Heads Up

October 14th, 2013 | By Katie No Comments

In collaboration with Tara Merritt, M.D.


Recently, there has been a great deal of media focus on the dangers of concussions and the impact they can have on a person. Much of the attention has been on the NFL and college football, but concussions are common in many sports at all levels, from kids’ t-ball to adult basketball. Concussions are not limited to sports, either. They can occur in traffic accidents, on playgrounds, and at worksites, and may not even involve a blow to the head. Young kids are especially susceptible to concussions because their brains are still growing and developing.
The reality is that concussions are much more common than we think because most people don’t recognize the signs and symptoms and they can’t see the injury like they can with a cut or broken bone.

Many concussions can lead to long-term or even permanent brain damage, but the risks are much higher if treatment is not started right away. The risk of really serious damage increases dramatically with what doctors call the second impact syndrome, which is when there is a second hit or concussion on a brain that is already injured. This can cause severe swelling of the brain and even lead to death. Second impact syndrome happens most often when athletes do not tell their coach that they don’t feel right or a coach/parent does not pull a kid from play when they suspect that they could have received a concussion. You do not ‘shake off’ a ‘ding or dizziness’ because you got your ‘bell rung.’ It is not a rite of passage or a badge of honor to get a concussion. It could be a possibly life-threatening brain injury.

To help address the growing concerns about concussions, the CDC has launched a program called Heads Up – Concussion in Youth Sports. They have great resources on their website at www.cdc.gov/concussion, including the following list of signs and symptoms:

Signs Observed by Others

  • appears dazed or stunned
  • is confused about assignment or position
  • forgets an instruction
  • is unsure of game, score or opponent moves clumsily
  • answers questions slowly
  • loses consciousness (even briefly)
  • shows mood, behavior, or
  • personality changes

Symptoms Reported by Athlete

  • headache or pressure in head
  • nausea or vomiting
  • balance problems or dizziness
  • double or blurry vision
  • sensitivity to light or noise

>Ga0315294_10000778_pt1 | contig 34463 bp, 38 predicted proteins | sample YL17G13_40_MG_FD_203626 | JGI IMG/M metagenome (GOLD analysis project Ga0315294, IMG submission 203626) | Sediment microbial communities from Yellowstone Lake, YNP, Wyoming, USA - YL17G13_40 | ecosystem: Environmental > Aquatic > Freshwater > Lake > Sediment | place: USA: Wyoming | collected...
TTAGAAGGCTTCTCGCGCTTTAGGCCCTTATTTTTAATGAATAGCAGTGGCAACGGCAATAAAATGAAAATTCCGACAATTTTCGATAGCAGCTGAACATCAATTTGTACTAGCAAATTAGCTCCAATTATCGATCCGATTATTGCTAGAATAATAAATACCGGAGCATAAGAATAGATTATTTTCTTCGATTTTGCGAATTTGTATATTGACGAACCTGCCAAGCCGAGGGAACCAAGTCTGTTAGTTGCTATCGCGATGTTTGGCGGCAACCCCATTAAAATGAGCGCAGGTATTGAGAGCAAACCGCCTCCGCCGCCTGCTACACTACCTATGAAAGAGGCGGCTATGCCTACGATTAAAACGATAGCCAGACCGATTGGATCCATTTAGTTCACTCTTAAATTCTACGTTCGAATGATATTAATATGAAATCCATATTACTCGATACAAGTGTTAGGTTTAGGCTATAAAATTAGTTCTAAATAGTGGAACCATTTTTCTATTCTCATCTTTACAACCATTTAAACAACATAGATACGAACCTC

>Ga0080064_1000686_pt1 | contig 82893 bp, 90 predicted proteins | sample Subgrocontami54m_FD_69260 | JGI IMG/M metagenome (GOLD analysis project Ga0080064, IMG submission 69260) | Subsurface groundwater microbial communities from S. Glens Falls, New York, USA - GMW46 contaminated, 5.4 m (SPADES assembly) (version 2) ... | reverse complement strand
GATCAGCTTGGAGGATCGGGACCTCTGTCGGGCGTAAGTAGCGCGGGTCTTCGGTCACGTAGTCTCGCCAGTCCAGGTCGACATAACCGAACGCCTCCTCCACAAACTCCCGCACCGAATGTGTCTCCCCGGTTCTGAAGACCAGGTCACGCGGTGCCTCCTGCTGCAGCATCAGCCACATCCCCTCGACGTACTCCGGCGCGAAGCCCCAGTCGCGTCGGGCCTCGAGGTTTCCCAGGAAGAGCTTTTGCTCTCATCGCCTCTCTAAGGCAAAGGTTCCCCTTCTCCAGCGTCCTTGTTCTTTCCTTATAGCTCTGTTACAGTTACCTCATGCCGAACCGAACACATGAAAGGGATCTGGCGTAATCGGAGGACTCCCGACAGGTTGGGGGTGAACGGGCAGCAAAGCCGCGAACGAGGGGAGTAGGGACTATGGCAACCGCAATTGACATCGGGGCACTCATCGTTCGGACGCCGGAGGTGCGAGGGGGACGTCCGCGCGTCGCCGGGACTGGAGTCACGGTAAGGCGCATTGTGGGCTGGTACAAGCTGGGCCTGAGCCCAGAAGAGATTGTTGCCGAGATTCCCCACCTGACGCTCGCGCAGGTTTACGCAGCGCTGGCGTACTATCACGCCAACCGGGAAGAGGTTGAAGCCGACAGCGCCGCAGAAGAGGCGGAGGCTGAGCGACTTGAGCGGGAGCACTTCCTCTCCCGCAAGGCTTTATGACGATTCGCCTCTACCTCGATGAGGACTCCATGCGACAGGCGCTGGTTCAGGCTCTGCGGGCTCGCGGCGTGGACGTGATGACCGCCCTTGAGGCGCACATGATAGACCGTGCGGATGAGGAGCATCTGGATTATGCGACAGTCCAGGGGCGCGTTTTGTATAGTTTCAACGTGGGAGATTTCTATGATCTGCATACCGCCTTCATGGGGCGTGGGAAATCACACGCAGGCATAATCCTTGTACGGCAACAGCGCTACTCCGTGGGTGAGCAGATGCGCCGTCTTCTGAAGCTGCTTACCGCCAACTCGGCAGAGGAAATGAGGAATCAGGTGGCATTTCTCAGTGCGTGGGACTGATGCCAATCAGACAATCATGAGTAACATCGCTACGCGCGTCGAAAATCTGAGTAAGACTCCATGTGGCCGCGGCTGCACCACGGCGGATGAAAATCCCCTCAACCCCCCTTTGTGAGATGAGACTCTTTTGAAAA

• feeling sluggish, hazy, foggy, groggy
  • concentration or memory problems
  • confusion
  • feeling “not right” or feeling “down”

This Spring, the Georgia Legislature took steps to reduce concussions with the passage of House Bill 284, also known as The Return to Play Act of 2013. This law takes effect January 2014; it is designed to increase the awareness and education about how to identify potential concussions and it requires athletes to be immediately pulled from play until they are assessed and cleared to return to play by a licensed medical professional. Actions required by the law include:

  • All schools and youth sports organizations must inform parents and legal guardians of the nature and risk of concussion and head injury.
  • Schools must adopt and implement a concussion management and return to play policy. Recreational departments and youth sports organizations are strongly urged to do the same.
  • If a youth athlete exhibits symptoms of having a concussion, that athlete must be removed from the game, competition, tryout, or practice and be evaluated by a health care provider.
  • If a youth athlete is deemed by a health care provider to have sustained a concussion, the coach or other designated personnel cannot permit the youth athlete to return to play until the youth athlete receives clearance from a health care provider.

M.D.Dr. Tara Merritt is one of the Athens area medical professionals who has been raising awareness and advocating for policies and programs on concussions. As both a pediatrician and sports medicine specialist, Dr. Merritt has seen and treated many concussions. She is a big supporter of the CDC Heads Up program and the Return to Play Act, but feels that “we can do even more to accurately diagnose and treat concussions.”

Her goal is for every school to have what is called Baseline Impact Testing, similar to what collegiate and professional sports teams use. The test measures an athlete’s memory, attention and concentration, problem-solving abilities, and processing speed, down to the millisecond.  From this testing, Dr. Merritt and others trained in the program are able to determine the level of functioning prior to any brain injury. When athletes sustain a head injury, they are re-evaluated within a few days to see if there is a concussion and to determine the severity of the injury. Dr. Merritt has already implemented Baseline Impact testing at Cedar Shoals High School and says that the cost for eight high-risk sports was under $500.

As part of their new Sports Performance and Rehabilitation Center, Athens Orthopedic Clinic has introduced a concussion program. Their team of sports medicine providers designed the program to allow local area athletes to obtain a baseline neurocognitive evaluation as well as a computerized balance assessment. This testing is open to both teams and individual athletes. In the event of concussion, an athlete’s baseline results are compared with additional post-injury assessments.  These results, along with a detailed physical exam, and a monitored return to play protocol, allow the athlete the opportunity to return to play safely.

For more information about local baseline testing for concussions check out www.athensactivekids.com and

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